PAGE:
I had no clue how the deck would do. I wanted to try out Suspend, so I drafted as many Suspend cards I could – some Timebugs, some Clockspinnings. Along the way, I caught some Slivers. Actually, I caught a lot of them. During deck construction, I cut the Clockspinning that definitely didn’t seem too exciting. Timebugs seemed a lot sexier, especially with Ivory Giants (Remove the last counter during your opponent’s turn). I liked those guys with Momentary Blink

Together, the Slivers seemed pretty sweet.

During the games, I realized that my deck was lacking a bunch of things. Tricks, removal, bounce. The Slivers weren’t all that good. The Telekinetic Sliver is probably a first pick, and probably worth drafting a deck around, and the Psionic Sliver works fine along with the Watcher Sliver

Overall, the deck did fine; the player, however – who was far too tired – didn’t play his best Magic.

With some tweaking, the Suspend archetype should certainly work well, with more Momentary Blinks, some bounce, some Temporal Isolations. I’ll try the Slivers again, in other decks. Maybe I should have focused more on what I wanted to do exactly with the deck: drop the first suspend spells, stall some turns, and win. The Slivers weren’t too good at stalling my games. But that’s what practice drafts are for… Practice.

My first impression of Time Spiral draft is that you need to focus on your end product more than ever. The overall power of commons is stronger than any other set, and many times you will have the choice between good playable cards in your colors. You will have to pick wisely.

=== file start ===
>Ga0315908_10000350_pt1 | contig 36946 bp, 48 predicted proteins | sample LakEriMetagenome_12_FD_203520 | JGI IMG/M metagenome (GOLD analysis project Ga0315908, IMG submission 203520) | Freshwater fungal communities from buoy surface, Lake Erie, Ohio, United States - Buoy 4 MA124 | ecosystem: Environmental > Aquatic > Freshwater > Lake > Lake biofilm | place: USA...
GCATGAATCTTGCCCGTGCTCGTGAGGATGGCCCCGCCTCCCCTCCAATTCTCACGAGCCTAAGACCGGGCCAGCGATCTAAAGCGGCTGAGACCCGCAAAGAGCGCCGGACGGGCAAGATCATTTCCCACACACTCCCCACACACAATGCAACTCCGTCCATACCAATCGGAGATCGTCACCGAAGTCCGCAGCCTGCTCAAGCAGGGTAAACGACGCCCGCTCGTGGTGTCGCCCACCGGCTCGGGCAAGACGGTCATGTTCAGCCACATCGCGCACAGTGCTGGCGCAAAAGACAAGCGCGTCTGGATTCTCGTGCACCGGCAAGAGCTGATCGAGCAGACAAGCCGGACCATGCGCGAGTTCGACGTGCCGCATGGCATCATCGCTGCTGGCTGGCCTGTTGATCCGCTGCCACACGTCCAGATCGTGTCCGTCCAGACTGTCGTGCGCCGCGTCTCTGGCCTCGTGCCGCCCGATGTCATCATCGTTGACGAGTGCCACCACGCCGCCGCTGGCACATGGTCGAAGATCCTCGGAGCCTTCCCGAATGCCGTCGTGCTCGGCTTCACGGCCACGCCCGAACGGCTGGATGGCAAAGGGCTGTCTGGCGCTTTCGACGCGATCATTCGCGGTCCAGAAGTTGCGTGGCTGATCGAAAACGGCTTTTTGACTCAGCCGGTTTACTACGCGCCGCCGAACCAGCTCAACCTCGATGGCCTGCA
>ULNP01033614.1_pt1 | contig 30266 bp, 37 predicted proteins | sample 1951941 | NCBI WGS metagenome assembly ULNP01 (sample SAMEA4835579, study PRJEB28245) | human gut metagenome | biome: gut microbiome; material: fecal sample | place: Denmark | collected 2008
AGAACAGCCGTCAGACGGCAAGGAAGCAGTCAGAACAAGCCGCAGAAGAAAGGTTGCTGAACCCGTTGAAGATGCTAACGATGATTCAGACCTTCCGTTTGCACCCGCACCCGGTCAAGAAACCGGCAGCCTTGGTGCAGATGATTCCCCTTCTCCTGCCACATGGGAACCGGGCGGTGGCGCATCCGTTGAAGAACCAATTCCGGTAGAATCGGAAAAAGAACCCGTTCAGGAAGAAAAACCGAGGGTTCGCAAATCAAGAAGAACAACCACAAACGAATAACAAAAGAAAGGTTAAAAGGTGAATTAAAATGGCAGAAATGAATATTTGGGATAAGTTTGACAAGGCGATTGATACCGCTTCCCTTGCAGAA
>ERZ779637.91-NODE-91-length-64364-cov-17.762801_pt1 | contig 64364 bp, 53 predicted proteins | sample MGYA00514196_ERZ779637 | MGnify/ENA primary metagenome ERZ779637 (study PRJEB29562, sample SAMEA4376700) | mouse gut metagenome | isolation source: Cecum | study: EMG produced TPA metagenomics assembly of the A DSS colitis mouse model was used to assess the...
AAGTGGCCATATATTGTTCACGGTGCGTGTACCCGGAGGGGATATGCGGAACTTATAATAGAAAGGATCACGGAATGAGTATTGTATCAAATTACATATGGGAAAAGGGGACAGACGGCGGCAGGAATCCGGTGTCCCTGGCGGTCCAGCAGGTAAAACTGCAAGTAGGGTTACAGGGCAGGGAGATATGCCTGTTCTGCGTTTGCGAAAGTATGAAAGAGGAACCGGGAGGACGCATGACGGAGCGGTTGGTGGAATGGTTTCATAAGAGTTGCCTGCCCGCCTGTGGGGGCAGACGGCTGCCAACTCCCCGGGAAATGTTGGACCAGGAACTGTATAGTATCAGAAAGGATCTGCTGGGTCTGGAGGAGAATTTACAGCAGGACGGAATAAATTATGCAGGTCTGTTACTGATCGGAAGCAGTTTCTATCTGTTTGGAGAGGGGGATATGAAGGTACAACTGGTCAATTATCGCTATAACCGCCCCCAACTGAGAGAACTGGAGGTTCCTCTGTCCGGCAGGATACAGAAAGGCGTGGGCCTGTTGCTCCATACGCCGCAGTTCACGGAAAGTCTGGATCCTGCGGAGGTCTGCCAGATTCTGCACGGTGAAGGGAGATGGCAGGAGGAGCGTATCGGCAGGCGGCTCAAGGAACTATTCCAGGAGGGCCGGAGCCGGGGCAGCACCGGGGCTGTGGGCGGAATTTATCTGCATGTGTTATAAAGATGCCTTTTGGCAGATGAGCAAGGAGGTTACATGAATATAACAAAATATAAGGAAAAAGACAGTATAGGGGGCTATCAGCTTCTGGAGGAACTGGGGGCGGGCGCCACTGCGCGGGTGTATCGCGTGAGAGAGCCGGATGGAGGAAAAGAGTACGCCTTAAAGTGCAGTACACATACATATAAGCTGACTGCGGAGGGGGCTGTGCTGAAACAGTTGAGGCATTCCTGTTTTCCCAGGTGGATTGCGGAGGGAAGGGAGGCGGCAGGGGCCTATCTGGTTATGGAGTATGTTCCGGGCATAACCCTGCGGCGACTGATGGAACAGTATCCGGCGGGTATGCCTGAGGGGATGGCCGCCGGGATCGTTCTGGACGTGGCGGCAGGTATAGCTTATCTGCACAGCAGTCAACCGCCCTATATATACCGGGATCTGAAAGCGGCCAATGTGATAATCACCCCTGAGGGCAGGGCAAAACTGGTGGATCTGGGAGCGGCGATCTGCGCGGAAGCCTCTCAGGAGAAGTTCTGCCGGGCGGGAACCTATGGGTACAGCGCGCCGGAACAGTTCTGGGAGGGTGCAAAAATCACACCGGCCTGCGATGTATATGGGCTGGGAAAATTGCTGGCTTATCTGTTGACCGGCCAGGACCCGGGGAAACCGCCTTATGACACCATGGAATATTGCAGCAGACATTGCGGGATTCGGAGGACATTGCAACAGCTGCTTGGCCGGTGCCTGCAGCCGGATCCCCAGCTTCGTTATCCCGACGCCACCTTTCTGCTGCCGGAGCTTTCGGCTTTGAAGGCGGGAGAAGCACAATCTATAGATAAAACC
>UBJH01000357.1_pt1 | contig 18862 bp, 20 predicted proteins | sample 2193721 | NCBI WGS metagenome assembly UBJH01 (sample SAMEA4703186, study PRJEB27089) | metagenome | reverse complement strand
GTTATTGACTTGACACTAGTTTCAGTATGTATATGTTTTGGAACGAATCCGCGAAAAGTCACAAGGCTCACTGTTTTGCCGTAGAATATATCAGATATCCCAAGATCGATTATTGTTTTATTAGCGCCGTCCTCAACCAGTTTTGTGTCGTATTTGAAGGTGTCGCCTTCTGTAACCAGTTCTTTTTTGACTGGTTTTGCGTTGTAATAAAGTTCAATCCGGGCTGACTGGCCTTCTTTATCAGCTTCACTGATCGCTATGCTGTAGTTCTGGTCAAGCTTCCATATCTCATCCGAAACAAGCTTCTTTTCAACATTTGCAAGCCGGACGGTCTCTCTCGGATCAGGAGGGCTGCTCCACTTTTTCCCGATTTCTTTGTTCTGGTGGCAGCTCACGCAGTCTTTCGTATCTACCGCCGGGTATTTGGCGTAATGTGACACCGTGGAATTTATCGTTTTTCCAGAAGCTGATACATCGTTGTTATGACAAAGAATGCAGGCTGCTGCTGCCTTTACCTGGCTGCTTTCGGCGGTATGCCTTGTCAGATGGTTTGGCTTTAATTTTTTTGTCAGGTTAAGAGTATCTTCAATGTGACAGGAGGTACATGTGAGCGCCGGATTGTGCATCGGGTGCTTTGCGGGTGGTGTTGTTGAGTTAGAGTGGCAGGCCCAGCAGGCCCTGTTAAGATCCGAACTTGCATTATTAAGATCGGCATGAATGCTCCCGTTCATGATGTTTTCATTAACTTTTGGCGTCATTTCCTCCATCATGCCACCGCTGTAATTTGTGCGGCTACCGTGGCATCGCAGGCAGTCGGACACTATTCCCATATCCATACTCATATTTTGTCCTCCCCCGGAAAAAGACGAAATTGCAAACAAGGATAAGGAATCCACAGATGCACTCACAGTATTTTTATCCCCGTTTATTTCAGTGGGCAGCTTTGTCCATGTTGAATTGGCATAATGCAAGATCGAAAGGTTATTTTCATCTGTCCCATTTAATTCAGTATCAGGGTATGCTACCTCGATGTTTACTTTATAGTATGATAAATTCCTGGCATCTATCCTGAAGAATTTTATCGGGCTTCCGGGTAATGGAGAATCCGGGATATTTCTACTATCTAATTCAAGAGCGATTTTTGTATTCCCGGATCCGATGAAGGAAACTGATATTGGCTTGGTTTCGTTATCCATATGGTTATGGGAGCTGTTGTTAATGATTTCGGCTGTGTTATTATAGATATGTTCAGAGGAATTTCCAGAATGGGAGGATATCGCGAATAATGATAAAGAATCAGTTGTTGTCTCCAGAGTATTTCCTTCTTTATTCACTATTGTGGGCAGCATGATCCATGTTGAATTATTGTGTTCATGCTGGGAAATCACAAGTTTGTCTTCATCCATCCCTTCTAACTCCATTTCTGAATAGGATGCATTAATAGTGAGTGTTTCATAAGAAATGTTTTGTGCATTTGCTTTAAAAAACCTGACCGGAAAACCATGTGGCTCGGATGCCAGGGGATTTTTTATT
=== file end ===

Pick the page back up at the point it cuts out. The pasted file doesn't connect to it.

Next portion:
There seems to be many viable strategies in the format… There are three weeks left before GP: Athens, and four weeks before Kobe. I need to see as much Time Spiral as possible.

I’m back to Sweden tomorrow. Hopefully there will be some draft action next week in Backstab

October 1st, 2006:

I got back to Sweden six days ago, and I’ve only drafted once. Today, Backstab held a prerelease tournament.

First things first. On Thursday, seven local players (including players qualified for Kobe) and I gathered for a draft. The average level here is a lot higher than in many places I’ve been to, and it’s usually a good training.

For my second draft in the format, I went for Green and tried to focus on one theme. Thallids sounded to be quite attractive, and I wanted to give it a try. The amount of good Green and Black cards passed to me revealed that I wouldn’t be cut, so I was free to draft whatever I wanted. My deck ended up with seven Thallids: two Thallid Germinators, one Thallid, two Thallid Shell-Dweller, one Savage Thallid, and one Deathspore Thallid. To go with them, I had Thelon of Havenwood and a few of removal spells: Strangling Soot, Assassinate, and Sudden Death.

The deck seemed quite nice, and I was eager to see how the interaction between the Thallids worked. Unfortunately, it didn’t go so well. I went 1-2, losing to what looked like very average decks (oh, and one game to Ith, too – this guy is just ridiculous…). Thelon was a powerhouse when it stuck around. You can’t really rely on him too much, as if he dies during your combat phase, you’re in big trouble. The Germinators were quite nice, but the whole token producing process just takes so much time…

To me, Thallids seemed a nice way to use Green. But they just aren’t that good. The only reason I would play Green would either be for Slivers or Penumbra Spiders. Further testing will prove if I’m right or wrong.

What happened today at the prerelease? There were forty players, which is quite a lot for an in-store tournament. My Sealed Deck didn’t give me bombs, but I had enough cards in both Blue and Red to make a good deck full of removal. I didn’t know what to think of Greater Gargadon at first, but now I know it’s a damn good card and it was the VIP of my deck. It takes about four turns to get there… you just sac your lands when you have the right window, and it doesn’t take much time for him to finish the job. But let’s move on to the interesting part: the Top 8 in draft.